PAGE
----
Best case: Roma beat Shakhtar in the knockout stages and qualify for the Champions League quarterfinals while also finishing in the top four of Serie A and qualifying for next season’s Champions League
Next case: Roma lose to Shakhtar in the knockout stages but still finish the season in the top four of Serie A and qualify for next season’s Champions League
Worst case: Roma lose to Shakhtar in the knockout stages and fail to qualify for next season’s Champions League
As of now, Roma are headed towards the best case scenario, which would result in the highest potential gross revenue. The club will undoubtedly want to stay in the good graces of UEFA so they will likely continue their model of selling an important player for a substantial figure, especially considering the club’s overall income statement is still €40.3 million in the red (this includes old debts incurred by the club — remember, Roma were forced to break-even this financial year and also forced to lower their debt in previous seasons).
While the recent financial success is very positive, Roma are unlikely to drastically deviate from their transfer strategy. With the Stadio della Roma scheduled to begin construction later this year, the club will also want to ensure revenues remain steady.
Update: Roma to the semifinals
In sensational fashion, the Giallorossi have advanced to the semifinals of the UEFA Champions League as they have eliminated Spanish giants Barcelona.
Thanks to their progression, Roma will earn a €7.5 million bonus from UEFA. Meanwhile, the Giallorossi earned an additional €3.6 million in ticket revenue from the second leg at the Stadio Olimpico. As for additional television revenue, Roma benefit from the elimination of Juve as they will now earn an additional portion of the market pool, in fact, an extra 6% of €55 million, or €3.3 million.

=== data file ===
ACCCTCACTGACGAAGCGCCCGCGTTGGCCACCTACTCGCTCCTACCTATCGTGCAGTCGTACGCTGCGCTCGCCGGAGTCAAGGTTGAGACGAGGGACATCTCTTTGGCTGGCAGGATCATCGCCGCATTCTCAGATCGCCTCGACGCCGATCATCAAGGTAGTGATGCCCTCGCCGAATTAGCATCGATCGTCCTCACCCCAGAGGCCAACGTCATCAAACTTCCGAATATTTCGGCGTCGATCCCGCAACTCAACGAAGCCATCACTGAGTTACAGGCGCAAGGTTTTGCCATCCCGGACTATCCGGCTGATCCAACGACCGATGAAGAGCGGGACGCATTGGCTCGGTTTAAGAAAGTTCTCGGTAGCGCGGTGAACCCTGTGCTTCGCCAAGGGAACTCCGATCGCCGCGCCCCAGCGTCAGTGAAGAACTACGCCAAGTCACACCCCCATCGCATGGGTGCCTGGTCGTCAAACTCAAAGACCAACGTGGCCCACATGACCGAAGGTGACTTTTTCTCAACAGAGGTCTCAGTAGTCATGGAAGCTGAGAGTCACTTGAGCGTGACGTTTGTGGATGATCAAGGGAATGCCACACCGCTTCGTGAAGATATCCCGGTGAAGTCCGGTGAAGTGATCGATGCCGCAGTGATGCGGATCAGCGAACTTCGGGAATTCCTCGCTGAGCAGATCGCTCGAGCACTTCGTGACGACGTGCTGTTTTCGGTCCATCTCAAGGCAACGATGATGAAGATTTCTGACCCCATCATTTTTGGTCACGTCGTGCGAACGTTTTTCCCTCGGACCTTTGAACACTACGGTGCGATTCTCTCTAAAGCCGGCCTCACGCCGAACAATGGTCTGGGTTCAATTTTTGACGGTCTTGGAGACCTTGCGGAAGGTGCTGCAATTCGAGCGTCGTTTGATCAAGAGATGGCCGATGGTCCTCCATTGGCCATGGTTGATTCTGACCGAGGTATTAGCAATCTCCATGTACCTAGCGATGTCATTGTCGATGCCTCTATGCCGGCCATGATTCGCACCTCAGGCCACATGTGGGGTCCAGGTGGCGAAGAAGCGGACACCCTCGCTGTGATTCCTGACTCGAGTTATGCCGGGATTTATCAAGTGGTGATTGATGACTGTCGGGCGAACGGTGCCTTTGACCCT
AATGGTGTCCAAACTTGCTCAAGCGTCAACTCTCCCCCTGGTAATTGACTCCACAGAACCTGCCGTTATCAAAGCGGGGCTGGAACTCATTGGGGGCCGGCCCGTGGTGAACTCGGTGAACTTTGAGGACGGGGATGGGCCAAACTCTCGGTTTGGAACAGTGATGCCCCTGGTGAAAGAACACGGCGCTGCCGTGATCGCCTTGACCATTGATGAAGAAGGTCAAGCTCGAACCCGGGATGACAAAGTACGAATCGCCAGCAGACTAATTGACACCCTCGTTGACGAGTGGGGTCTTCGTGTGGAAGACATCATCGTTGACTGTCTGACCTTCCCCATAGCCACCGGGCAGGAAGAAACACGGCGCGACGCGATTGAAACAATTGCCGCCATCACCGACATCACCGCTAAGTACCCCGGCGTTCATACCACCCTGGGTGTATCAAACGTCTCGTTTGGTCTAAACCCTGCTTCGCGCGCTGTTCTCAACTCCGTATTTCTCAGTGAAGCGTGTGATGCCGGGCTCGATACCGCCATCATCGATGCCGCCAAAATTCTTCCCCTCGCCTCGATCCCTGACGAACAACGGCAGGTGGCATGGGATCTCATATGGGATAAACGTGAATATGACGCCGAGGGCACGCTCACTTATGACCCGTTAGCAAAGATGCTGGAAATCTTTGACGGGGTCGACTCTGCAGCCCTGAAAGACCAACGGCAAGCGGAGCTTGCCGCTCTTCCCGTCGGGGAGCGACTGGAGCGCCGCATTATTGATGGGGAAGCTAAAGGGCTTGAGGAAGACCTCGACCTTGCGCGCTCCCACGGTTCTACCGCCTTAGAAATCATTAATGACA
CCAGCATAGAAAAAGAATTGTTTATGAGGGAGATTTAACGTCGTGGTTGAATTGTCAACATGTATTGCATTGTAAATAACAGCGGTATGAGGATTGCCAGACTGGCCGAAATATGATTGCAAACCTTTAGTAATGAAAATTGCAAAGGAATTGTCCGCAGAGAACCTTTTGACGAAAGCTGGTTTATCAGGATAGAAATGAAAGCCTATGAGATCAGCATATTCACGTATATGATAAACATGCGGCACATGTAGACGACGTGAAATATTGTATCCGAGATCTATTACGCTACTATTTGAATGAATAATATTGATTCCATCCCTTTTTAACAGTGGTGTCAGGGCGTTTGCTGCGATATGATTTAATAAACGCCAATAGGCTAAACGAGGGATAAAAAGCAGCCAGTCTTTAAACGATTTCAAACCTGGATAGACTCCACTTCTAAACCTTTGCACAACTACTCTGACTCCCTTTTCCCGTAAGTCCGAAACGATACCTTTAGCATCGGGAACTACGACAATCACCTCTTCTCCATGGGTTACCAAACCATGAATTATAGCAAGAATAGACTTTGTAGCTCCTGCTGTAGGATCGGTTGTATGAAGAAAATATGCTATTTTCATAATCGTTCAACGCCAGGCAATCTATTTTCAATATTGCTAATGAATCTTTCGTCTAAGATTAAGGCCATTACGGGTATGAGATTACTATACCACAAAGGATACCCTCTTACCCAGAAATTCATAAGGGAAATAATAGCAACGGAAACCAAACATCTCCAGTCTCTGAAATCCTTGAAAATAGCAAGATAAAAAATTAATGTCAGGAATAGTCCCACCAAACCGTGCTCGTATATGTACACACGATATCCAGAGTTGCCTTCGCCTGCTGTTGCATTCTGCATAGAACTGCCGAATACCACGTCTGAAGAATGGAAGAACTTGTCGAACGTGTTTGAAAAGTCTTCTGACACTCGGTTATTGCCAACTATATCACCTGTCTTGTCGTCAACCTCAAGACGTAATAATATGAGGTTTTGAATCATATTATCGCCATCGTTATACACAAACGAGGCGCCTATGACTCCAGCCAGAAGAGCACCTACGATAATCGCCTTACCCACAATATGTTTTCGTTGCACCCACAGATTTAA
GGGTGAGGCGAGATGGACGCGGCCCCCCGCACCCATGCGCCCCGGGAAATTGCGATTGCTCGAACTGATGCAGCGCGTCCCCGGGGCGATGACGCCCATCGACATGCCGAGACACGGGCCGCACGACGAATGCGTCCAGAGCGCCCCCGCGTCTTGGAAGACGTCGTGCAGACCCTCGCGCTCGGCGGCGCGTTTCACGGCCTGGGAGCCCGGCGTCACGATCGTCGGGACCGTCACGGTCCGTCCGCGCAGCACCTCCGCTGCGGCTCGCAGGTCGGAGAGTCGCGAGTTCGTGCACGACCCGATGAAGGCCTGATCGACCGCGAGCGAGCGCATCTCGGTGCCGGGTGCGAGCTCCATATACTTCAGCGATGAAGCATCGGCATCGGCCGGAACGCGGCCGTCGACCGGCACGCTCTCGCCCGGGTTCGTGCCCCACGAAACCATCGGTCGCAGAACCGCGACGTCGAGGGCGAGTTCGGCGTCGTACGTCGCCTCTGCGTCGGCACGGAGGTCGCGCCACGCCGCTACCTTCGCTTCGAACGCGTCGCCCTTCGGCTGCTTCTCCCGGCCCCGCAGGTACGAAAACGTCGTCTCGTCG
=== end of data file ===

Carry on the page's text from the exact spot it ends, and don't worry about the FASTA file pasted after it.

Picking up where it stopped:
So thanks to their progression to the Champions League semifinals, Roma have earned a total of over €95 million.
Update: The final figure and summer implications
It was a near capacity Stadio Olimpico yesterday as the Giallorossi were eliminated on aggregate by only one goal.
AS Roma reported ticket revenue earnings of €5.5 million from yesterday’s showdown against Liverpool. Add that to the €95.037 million that Roma had already earned to this point, and the Giallorossi’s final earnings from the competition total €100.537 million — a club record.
Rome will now focus on securing qualification for next season’s Champions League, however, the outlook for this summer has drastically changed. Roma will not be forced to sell a big name for the sake of a plusvalenza, though, they could be tempted to make smaller sales, namely Lukasz Skorupski or perhaps Maxime Gonalons.
The figure above also does not include the recent sponsorship agreement that was born between Roma and Qatar Airways, which is worth €13 million annually.
Meanwhile, UEFA are expected to announce an update regarding their meeting with Roma in the coming weeks, but given the massive profits the club have made from the Champions League alone — any “punishment” the club may receive from falling short of their break-even requirement from the 2016-2017 financial year is expected to be minimal.
Nonetheless, Roma have done very well for themselves both on and off the pitch during this magical Champions League run — the benefits of which should be evident in the summer.